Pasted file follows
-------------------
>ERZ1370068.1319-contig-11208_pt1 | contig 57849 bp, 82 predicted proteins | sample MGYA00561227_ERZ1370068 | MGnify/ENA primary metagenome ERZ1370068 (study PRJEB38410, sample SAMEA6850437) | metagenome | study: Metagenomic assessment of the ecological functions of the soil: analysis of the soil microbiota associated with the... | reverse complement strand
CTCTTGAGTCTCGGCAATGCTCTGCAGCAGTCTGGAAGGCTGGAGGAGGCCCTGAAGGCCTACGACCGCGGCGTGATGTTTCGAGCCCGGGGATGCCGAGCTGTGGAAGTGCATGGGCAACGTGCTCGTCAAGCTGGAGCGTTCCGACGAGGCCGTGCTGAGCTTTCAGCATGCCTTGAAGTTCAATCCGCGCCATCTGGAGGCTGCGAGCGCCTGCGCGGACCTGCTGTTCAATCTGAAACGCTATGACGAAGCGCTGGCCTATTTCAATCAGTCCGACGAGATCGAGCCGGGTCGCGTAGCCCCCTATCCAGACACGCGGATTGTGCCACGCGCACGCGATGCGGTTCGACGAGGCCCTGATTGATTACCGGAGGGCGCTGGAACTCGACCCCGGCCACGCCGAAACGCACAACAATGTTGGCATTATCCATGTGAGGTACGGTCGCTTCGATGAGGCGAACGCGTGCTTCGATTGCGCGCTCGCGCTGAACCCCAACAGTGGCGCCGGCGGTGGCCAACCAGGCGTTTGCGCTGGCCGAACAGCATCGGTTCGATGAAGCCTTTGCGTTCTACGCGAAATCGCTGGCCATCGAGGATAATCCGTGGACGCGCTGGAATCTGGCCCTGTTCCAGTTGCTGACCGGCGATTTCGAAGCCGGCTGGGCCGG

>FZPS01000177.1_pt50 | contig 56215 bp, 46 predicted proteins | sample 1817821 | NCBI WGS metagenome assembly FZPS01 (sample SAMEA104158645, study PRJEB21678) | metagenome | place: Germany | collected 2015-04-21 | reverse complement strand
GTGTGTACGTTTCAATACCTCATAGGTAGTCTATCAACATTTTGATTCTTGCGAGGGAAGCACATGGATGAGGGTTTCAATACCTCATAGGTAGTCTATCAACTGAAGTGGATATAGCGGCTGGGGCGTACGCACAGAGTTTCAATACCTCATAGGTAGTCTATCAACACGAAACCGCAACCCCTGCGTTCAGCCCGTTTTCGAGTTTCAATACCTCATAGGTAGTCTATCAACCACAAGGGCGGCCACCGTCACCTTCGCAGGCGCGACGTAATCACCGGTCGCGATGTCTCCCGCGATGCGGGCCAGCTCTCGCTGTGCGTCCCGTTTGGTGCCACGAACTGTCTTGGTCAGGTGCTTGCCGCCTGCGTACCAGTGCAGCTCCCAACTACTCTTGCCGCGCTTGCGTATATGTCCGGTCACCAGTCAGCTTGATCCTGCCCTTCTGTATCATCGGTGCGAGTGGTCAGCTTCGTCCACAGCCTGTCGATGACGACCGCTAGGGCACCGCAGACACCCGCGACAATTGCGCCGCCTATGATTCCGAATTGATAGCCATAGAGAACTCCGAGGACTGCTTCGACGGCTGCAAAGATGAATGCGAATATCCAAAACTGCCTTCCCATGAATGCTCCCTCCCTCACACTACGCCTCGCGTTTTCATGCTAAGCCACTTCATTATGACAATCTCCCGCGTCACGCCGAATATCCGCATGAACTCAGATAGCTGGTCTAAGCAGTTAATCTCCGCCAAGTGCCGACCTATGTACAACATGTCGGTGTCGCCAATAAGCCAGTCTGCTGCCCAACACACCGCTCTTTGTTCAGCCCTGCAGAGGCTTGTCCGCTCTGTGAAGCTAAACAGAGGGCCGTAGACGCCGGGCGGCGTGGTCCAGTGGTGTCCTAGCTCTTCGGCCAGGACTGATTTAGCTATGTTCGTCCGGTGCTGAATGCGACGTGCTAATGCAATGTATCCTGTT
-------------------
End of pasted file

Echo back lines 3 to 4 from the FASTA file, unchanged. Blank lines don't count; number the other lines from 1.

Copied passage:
>FZPS01000177.1_pt50 | contig 56215 bp, 46 predicted proteins | sample 1817821 | NCBI WGS metagenome assembly FZPS01 (sample SAMEA104158645, study PRJEB21678) | metagenome | place: Germany | collected 2015-04-21 | reverse complement strand
GTGTGTACGTTTCAATACCTCATAGGTAGTCTATCAACATTTTGATTCTTGCGAGGGAAGCACATGGATGAGGGTTTCAATACCTCATAGGTAGTCTATCAACTGAAGTGGATATAGCGGCTGGGGCGTACGCACAGAGTTTCAATACCTCATAGGTAGTCTATCAACACGAAACCGCAACCCCTGCGTTCAGCCCGTTTTCGAGTTTCAATACCTCATAGGTAGTCTATCAACCACAAGGGCGGCCACCGTCACCTTCGCAGGCGCGACGTAATCACCGGTCGCGATGTCTCCCGCGATGCGGGCCAGCTCTCGCTGTGCGTCCCGTTTGGTGCCACGAACTGTCTTGGTCAGGTGCTTGCCGCCTGCGTACCAGTGCAGCTCCCAACTACTCTTGCCGCGCTTGCGTATATGTCCGGTCACCAGTCAGCTTGATCCTGCCCTTCTGTATCATCGGTGCGAGTGGTCAGCTTCGTCCACAGCCTGTCGATGACGACCGCTAGGGCACCGCAGACACCCGCGACAATTGCGCCGCCTATGATTCCGAATTGATAGCCATAGAGAACTCCGAGGACTGCTTCGACGGCTGCAAAGATGAATGCGAATATCCAAAACTGCCTTCCCATGAATGCTCCCTCCCTCACACTACGCCTCGCGTTTTCATGCTAAGCCACTTCATTATGACAATCTCCCGCGTCACGCCGAATATCCGCATGAACTCAGATAGCTGGTCTAAGCAGTTAATCTCCGCCAAGTGCCGACCTATGTACAACATGTCGGTGTCGCCAATAAGCCAGTCTGCTGCCCAACACACCGCTCTTTGTTCAGCCCTGCAGAGGCTTGTCCGCTCTGTGAAGCTAAACAGAGGGCCGTAGACGCCGGGCGGCGTGGTCCAGTGGTGTCCTAGCTCTTCGGCCAGGACTGATTTAGCTATGTTCGTCCGGTGCTGAATGCGACGTGCTAATGCAATGTATCCTGTT